Stepping into Manhood

The Stepping into Manhood programme is designed to support the students as they begin on their journey towards their first formal qualifications.

At St James we believe that boys need more time with the subjects they have chosen. That is why we teach the GCSE courses over three years. The depth and breadth of knowledge that can be gained is much greater than if we were rushing the students and simply ‘teaching to exams’.

The programme begins in January of Year 8, when parents and students are invited to a presentation on the step from Year 8 to GCSEs and how the students are supported. Over the following months, students and teachers will be discussing their potential subject choices; this will culminate with a Stepping into Manhood Morning in May, where the parents and students are invited to meet the subject teachers during an Open Morning style event. GCSE choices are finalised in June.

Their education doesn’t stop with their academic subjects: physicality, emotional intelligence and spirituality are developed too.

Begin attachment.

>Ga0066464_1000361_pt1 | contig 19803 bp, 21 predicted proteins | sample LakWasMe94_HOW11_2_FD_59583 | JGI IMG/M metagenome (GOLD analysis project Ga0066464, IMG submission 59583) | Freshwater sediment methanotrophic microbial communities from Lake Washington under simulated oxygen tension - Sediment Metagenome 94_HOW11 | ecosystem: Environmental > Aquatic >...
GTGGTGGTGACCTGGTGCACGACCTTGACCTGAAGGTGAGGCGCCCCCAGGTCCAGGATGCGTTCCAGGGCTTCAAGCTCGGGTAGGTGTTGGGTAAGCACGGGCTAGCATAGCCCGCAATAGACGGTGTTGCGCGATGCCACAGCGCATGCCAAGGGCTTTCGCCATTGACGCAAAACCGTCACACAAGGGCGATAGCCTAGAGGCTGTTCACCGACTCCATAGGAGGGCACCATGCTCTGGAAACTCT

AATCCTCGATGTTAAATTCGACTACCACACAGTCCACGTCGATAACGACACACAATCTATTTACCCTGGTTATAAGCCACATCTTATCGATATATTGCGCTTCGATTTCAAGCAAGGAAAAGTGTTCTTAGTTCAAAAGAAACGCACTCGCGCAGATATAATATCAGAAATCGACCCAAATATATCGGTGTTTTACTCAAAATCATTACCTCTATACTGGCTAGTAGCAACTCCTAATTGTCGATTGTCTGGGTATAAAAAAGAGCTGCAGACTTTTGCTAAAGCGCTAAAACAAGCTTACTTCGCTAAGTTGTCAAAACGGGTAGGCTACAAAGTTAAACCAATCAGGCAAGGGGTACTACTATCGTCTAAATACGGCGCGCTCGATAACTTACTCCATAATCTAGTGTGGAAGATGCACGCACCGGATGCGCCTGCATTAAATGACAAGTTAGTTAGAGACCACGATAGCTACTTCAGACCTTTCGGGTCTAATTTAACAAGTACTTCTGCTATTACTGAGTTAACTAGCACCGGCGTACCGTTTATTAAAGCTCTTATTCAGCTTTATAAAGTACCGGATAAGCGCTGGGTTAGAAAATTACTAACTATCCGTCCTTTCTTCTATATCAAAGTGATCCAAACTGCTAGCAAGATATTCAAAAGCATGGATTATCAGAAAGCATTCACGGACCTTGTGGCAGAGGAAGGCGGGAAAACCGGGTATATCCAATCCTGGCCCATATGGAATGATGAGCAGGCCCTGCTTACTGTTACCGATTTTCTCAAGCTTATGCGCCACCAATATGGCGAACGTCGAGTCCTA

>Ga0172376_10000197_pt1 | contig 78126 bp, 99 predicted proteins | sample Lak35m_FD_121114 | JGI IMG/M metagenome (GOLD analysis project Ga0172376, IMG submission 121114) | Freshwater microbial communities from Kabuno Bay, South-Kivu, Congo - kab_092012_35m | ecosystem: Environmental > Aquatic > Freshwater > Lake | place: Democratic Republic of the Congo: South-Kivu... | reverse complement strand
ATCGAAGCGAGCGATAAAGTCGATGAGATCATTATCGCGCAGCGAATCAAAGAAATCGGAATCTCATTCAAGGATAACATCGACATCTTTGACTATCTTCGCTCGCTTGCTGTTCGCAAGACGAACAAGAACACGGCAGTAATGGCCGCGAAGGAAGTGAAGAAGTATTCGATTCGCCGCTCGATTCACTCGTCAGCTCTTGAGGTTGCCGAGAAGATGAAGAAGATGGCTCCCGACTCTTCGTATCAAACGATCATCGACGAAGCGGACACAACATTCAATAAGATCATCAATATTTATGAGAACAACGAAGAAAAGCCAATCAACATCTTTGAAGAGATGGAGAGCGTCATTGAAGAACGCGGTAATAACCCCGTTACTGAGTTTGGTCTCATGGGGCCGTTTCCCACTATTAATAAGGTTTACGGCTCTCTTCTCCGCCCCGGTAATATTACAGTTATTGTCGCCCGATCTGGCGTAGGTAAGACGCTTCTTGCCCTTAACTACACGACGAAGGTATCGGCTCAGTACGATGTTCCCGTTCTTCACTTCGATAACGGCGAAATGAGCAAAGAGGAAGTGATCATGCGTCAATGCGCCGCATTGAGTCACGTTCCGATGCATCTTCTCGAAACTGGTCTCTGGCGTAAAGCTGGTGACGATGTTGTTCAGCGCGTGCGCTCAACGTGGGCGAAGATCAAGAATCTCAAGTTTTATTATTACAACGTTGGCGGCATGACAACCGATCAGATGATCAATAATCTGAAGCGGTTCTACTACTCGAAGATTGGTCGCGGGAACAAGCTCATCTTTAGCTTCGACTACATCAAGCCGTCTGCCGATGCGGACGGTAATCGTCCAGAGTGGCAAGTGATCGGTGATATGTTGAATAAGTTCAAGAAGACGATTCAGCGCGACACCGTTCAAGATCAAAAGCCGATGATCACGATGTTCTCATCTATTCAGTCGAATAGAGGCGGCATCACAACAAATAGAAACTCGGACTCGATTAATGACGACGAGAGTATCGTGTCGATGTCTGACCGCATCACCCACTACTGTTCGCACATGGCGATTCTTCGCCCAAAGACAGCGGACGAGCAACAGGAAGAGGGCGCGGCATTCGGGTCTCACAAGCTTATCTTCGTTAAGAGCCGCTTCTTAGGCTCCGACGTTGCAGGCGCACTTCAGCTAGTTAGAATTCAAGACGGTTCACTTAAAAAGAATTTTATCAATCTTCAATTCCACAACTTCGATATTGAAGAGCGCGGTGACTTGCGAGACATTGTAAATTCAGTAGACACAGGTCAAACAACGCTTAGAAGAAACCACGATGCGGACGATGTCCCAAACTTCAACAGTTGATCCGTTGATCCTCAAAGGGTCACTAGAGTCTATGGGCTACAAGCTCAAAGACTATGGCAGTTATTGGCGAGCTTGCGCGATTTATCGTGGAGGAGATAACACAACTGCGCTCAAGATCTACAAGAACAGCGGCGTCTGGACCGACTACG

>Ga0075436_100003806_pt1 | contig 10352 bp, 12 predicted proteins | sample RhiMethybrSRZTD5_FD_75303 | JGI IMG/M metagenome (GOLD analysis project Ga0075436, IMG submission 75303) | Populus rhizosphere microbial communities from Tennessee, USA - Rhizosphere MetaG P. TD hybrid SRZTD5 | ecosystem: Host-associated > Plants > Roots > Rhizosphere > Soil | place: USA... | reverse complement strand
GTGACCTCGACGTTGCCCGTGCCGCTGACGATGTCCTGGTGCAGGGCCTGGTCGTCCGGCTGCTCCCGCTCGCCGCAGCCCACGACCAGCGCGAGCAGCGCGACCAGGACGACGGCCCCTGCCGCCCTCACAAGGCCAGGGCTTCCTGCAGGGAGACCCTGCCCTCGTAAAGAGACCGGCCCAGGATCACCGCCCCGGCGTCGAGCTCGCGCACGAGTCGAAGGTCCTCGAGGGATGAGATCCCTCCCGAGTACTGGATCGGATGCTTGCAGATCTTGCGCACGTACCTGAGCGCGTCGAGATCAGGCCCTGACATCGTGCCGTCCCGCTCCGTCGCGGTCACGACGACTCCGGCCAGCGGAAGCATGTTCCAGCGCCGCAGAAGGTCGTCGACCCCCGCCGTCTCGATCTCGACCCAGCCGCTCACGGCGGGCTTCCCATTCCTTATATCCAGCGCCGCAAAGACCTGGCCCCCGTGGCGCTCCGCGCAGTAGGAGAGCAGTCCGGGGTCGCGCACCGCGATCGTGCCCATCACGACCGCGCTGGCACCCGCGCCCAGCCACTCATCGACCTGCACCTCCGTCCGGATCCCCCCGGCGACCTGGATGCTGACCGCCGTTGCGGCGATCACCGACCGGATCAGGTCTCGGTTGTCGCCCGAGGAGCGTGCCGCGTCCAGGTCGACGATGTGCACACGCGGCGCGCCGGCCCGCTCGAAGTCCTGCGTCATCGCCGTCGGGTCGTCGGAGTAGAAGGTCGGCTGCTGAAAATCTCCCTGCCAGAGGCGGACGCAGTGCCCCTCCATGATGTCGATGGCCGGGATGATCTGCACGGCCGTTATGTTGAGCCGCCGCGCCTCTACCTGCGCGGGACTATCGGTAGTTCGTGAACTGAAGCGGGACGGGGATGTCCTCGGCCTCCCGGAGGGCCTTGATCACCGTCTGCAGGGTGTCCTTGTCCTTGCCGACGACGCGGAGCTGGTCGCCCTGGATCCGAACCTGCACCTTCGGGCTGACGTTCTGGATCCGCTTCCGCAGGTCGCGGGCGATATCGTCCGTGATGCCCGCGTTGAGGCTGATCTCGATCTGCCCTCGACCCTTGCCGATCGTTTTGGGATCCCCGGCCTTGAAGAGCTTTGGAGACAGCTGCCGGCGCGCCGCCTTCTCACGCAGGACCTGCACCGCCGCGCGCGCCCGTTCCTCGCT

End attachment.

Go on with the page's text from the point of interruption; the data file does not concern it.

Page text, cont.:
The physical programme opens up. Students in Year 9 have access to a huge array of sports and activities, with 32 ‘Friday Option’ choices available, as well as CCF and the Duke of Edinburgh Award Scheme.

Headmaster’s Philosophy lessons take place each week, nurturing emotional intelligence and spirituality, with the two main themes being: ‘What it Means to be a Man’ and later, ‘The Art of Harmonious Living’. A formal PSHE programme begins, taught by the Form Teacher, where students look at citizenship and diversity, while building close, supportive relationships with their Form Teacher and their classmates.

Character is nurtured through key events such as the Stepping into Manhood Formal Dinner (which the students attend with a significant male role model of their choice) and the ‘Walk the Nine’ challenge – a nine mile walk from Staines to Windsor.

Our aim is to develop a young man of character who is confident in himself and who is well on the way to realising his full potential – academically, physically, emotionally and socially.